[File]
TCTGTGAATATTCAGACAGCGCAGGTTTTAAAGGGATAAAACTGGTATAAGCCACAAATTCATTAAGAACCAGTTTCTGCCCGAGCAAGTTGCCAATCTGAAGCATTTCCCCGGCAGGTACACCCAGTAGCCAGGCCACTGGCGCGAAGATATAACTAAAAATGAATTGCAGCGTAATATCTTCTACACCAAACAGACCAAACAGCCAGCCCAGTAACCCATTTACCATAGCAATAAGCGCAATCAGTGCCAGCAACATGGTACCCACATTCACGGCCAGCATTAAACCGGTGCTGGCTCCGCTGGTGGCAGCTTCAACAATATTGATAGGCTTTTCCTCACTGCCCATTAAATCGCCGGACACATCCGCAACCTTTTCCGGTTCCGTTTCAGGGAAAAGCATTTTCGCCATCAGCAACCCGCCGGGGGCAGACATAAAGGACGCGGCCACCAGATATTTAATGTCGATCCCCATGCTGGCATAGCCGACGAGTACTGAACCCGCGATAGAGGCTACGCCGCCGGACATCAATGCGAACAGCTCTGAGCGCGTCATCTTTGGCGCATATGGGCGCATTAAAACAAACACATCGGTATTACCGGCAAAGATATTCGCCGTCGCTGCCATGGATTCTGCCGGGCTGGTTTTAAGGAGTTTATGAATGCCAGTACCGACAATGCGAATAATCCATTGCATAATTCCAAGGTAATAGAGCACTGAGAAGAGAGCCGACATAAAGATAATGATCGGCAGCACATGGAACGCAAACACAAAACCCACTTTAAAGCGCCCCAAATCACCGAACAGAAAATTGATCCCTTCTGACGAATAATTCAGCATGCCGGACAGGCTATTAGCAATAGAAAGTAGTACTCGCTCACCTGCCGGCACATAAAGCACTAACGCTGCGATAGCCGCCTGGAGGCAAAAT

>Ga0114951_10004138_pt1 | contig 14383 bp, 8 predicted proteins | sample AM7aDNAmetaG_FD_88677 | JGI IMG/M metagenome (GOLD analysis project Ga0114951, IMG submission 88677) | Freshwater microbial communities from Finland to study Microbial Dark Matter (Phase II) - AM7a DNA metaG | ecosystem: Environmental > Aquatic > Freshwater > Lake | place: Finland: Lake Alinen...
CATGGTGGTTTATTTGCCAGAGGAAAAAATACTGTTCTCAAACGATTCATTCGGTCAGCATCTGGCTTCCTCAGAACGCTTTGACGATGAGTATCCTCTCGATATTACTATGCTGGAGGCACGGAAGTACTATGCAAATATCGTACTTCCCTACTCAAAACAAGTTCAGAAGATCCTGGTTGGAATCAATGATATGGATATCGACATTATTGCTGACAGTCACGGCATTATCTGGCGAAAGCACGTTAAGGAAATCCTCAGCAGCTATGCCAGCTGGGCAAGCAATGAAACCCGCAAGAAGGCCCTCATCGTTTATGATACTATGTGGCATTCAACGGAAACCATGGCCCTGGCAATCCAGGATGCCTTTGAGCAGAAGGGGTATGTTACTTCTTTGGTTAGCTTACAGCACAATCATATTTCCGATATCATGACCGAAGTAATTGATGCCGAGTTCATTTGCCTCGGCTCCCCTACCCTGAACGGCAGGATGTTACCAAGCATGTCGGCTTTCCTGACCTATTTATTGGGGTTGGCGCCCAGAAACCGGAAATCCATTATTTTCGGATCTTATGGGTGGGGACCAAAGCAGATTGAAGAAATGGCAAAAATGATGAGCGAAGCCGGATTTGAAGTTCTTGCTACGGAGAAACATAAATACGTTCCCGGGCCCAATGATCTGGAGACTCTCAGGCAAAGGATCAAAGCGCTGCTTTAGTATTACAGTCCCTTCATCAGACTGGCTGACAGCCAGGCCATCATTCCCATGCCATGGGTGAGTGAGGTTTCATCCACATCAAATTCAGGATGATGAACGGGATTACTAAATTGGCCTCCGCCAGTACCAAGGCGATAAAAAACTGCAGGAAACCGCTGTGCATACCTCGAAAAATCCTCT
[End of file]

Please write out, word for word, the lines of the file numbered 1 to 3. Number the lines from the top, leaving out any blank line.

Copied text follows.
TCTGTGAATATTCAGACAGCGCAGGTTTTAAAGGGATAAAACTGGTATAAGCCACAAATTCATTAAGAACCAGTTTCTGCCCGAGCAAGTTGCCAATCTGAAGCATTTCCCCGGCAGGTACACCCAGTAGCCAGGCCACTGGCGCGAAGATATAACTAAAAATGAATTGCAGCGTAATATCTTCTACACCAAACAGACCAAACAGCCAGCCCAGTAACCCATTTACCATAGCAATAAGCGCAATCAGTGCCAGCAACATGGTACCCACATTCACGGCCAGCATTAAACCGGTGCTGGCTCCGCTGGTGGCAGCTTCAACAATATTGATAGGCTTTTCCTCACTGCCCATTAAATCGCCGGACACATCCGCAACCTTTTCCGGTTCCGTTTCAGGGAAAAGCATTTTCGCCATCAGCAACCCGCCGGGGGCAGACATAAAGGACGCGGCCACCAGATATTTAATGTCGATCCCCATGCTGGCATAGCCGACGAGTACTGAACCCGCGATAGAGGCTACGCCGCCGGACATCAATGCGAACAGCTCTGAGCGCGTCATCTTTGGCGCATATGGGCGCATTAAAACAAACACATCGGTATTACCGGCAAAGATATTCGCCGTCGCTGCCATGGATTCTGCCGGGCTGGTTTTAAGGAGTTTATGAATGCCAGTACCGACAATGCGAATAATCCATTGCATAATTCCAAGGTAATAGAGCACTGAGAAGAGAGCCGACATAAAGATAATGATCGGCAGCACATGGAACGCAAACACAAAACCCACTTTAAAGCGCCCCAAATCACCGAACAGAAAATTGATCCCTTCTGACGAATAATTCAGCATGCCGGACAGGCTATTAGCAATAGAAAGTAGTACTCGCTCACCTGCCGGCACATAAAGCACTAACGCTGCGATAGCCGCCTGGAGGCAAAAT

>Ga0114951_10004138_pt1 | contig 14383 bp, 8 predicted proteins | sample AM7aDNAmetaG_FD_88677 | JGI IMG/M metagenome (GOLD analysis project Ga0114951, IMG submission 88677) | Freshwater microbial communities from Finland to study Microbial Dark Matter (Phase II) - AM7a DNA metaG | ecosystem: Environmental > Aquatic > Freshwater > Lake | place: Finland: Lake Alinen...
CATGGTGGTTTATTTGCCAGAGGAAAAAATACTGTTCTCAAACGATTCATTCGGTCAGCATCTGGCTTCCTCAGAACGCTTTGACGATGAGTATCCTCTCGATATTACTATGCTGGAGGCACGGAAGTACTATGCAAATATCGTACTTCCCTACTCAAAACAAGTTCAGAAGATCCTGGTTGGAATCAATGATATGGATATCGACATTATTGCTGACAGTCACGGCATTATCTGGCGAAAGCACGTTAAGGAAATCCTCAGCAGCTATGCCAGCTGGGCAAGCAATGAAACCCGCAAGAAGGCCCTCATCGTTTATGATACTATGTGGCATTCAACGGAAACCATGGCCCTGGCAATCCAGGATGCCTTTGAGCAGAAGGGGTATGTTACTTCTTTGGTTAGCTTACAGCACAATCATATTTCCGATATCATGACCGAAGTAATTGATGCCGAGTTCATTTGCCTCGGCTCCCCTACCCTGAACGGCAGGATGTTACCAAGCATGTCGGCTTTCCTGACCTATTTATTGGGGTTGGCGCCCAGAAACCGGAAATCCATTATTTTCGGATCTTATGGGTGGGGACCAAAGCAGATTGAAGAAATGGCAAAAATGATGAGCGAAGCCGGATTTGAAGTTCTTGCTACGGAGAAACATAAATACGTTCCCGGGCCCAATGATCTGGAGACTCTCAGGCAAAGGATCAAAGCGCTGCTTTAGTATTACAGTCCCTTCATCAGACTGGCTGACAGCCAGGCCATCATTCCCATGCCATGGGTGAGTGAGGTTTCATCCACATCAAATTCAGGATGATGAACGGGATTACTAAATTGGCCTCCGCCAGTACCAAGGCGATAAAAAACTGCAGGAAACCGCTGTGCATACCTCGAAAAATCCTCT